Nature-based solutions provide a lifeline for frontline communities grappling with the impacts of climate change. By embracing sustainable practices such as agroforestry, these communities can fortify against extreme weather events, ensuring food security. Reforestation initiatives act as natural shields, mitigating the risks of flooding and erosion. Moreover, nature-based solutions offer economic opportunities through eco-tourism and sustainable resource management, providing resilient livelihoods. 

As these communities stand on the frontline of climate change, integrating nature into their adaptation strategies not only enhances their resilience but also fosters a harmonious coexistence with the environment, ensuring a sustainable and equitable future. The delegation at COP28's must realise that the protection of these communities is intrinsically linked to the protection of our planet's natural heritage.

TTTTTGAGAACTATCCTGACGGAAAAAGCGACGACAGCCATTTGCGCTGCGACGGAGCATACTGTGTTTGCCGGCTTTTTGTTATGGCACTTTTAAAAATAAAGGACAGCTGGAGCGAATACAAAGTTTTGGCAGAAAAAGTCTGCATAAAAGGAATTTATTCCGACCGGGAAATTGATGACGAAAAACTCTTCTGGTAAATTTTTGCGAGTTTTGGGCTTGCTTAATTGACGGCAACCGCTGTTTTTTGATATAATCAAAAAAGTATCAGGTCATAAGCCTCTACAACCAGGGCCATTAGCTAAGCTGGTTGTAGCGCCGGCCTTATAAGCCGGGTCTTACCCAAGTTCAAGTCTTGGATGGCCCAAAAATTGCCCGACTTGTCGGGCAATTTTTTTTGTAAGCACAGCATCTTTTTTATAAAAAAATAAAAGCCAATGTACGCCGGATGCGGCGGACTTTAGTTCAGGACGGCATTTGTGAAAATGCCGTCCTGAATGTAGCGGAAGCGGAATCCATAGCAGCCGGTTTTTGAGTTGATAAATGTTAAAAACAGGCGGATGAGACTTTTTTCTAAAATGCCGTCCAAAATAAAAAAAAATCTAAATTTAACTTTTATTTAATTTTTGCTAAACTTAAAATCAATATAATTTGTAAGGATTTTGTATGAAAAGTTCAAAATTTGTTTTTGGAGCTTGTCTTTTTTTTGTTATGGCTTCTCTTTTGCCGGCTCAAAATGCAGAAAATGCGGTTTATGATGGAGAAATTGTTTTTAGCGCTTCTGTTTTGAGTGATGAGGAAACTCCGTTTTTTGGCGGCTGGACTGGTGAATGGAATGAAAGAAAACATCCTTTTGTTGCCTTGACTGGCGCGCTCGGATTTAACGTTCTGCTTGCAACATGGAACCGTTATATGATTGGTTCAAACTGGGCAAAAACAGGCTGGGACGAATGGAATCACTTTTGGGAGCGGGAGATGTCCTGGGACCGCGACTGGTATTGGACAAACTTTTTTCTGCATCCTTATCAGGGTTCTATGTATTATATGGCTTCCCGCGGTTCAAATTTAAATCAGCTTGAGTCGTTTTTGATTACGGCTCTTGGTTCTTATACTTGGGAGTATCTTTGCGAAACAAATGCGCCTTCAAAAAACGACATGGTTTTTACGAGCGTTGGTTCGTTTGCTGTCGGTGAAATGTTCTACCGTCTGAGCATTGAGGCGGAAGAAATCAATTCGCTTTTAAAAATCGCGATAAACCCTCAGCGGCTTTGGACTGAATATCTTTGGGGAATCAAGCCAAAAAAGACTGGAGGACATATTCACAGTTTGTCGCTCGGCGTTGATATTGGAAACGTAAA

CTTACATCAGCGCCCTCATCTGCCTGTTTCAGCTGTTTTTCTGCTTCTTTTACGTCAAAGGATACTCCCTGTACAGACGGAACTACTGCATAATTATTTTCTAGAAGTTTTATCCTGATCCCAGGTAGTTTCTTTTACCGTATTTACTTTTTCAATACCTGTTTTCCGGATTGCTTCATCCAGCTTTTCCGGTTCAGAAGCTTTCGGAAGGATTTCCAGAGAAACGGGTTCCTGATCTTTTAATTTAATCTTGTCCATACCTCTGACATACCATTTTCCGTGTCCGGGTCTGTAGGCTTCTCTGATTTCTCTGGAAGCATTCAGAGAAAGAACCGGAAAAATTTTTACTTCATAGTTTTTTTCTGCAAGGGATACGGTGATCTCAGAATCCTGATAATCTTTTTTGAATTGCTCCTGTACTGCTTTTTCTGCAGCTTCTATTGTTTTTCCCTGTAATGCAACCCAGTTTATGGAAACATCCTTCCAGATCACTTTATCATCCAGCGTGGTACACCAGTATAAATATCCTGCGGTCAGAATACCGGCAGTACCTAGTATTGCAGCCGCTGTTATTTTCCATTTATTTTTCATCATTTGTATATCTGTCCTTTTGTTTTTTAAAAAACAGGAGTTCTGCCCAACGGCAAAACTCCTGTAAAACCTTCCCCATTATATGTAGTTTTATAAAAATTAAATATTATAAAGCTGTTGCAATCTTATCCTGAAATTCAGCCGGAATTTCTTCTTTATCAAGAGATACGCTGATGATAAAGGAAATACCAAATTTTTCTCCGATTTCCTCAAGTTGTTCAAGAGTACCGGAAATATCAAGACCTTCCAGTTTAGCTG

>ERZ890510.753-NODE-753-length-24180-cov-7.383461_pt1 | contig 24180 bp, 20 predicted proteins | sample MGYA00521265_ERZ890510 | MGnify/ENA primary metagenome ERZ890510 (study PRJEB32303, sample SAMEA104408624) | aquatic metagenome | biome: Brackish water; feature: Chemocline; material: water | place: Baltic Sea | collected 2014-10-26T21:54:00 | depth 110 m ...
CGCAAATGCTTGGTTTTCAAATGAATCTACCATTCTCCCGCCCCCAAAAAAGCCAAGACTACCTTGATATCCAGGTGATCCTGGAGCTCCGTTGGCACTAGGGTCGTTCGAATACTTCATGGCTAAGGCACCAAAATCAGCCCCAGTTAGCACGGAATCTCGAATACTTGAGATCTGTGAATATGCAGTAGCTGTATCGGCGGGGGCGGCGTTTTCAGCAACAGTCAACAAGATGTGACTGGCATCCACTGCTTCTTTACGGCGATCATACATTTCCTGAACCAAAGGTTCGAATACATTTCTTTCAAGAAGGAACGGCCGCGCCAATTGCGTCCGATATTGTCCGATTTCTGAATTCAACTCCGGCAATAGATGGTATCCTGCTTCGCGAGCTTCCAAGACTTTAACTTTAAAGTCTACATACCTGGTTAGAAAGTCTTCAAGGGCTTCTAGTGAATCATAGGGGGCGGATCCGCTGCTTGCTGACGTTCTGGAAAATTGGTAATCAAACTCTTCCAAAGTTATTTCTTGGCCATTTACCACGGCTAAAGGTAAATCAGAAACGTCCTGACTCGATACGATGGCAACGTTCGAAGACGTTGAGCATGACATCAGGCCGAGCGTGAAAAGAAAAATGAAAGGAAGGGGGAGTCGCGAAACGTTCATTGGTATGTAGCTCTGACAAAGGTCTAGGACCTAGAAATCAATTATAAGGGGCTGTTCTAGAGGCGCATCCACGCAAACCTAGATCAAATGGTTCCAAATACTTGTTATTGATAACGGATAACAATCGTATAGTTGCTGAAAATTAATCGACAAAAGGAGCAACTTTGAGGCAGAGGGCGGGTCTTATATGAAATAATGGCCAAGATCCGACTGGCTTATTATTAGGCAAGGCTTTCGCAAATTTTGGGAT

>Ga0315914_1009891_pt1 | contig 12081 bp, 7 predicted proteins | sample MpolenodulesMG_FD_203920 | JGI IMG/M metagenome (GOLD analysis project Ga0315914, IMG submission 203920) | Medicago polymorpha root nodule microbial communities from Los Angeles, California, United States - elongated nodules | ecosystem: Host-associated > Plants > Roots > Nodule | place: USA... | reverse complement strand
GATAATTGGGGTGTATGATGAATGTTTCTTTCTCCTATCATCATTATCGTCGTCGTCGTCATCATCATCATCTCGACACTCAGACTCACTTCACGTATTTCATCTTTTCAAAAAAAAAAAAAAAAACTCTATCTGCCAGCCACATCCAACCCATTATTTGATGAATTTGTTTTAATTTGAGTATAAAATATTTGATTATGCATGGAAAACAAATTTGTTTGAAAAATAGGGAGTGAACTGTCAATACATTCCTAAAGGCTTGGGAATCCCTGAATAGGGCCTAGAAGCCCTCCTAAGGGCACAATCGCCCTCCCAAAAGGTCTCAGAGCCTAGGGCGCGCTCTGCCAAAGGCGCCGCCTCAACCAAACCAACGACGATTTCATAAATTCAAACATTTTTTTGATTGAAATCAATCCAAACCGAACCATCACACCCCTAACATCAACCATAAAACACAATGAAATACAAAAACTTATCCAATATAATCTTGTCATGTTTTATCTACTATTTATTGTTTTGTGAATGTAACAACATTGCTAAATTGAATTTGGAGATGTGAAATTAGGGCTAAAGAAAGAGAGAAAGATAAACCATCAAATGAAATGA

Finance: investing in a sustainable future

Climate finance is a critical component of the global effort to address climate change and build a sustainable future. However, the current system is falling short, with some countries failing to meet their commitments to transition to a low-carbon economy due to lack of finances.

The "fixing climate finance" pillar at COP28 represents a commitment to not only meet current climate finance challenges but to lay the groundwork for a resilient and sustainable future. It aims to redefine how financial resources are mobilised, allocated, and utilised to support global efforts in mitigating and adapting to climate change.

It is important to establish robust mechanisms for transparency and accountability to ensure that climate finance is utilised effectively and reaches the intended projects. This can be done by implementing clear reporting standards and metrics to track the impact of financial contributions and hold nations accountable for their commitments.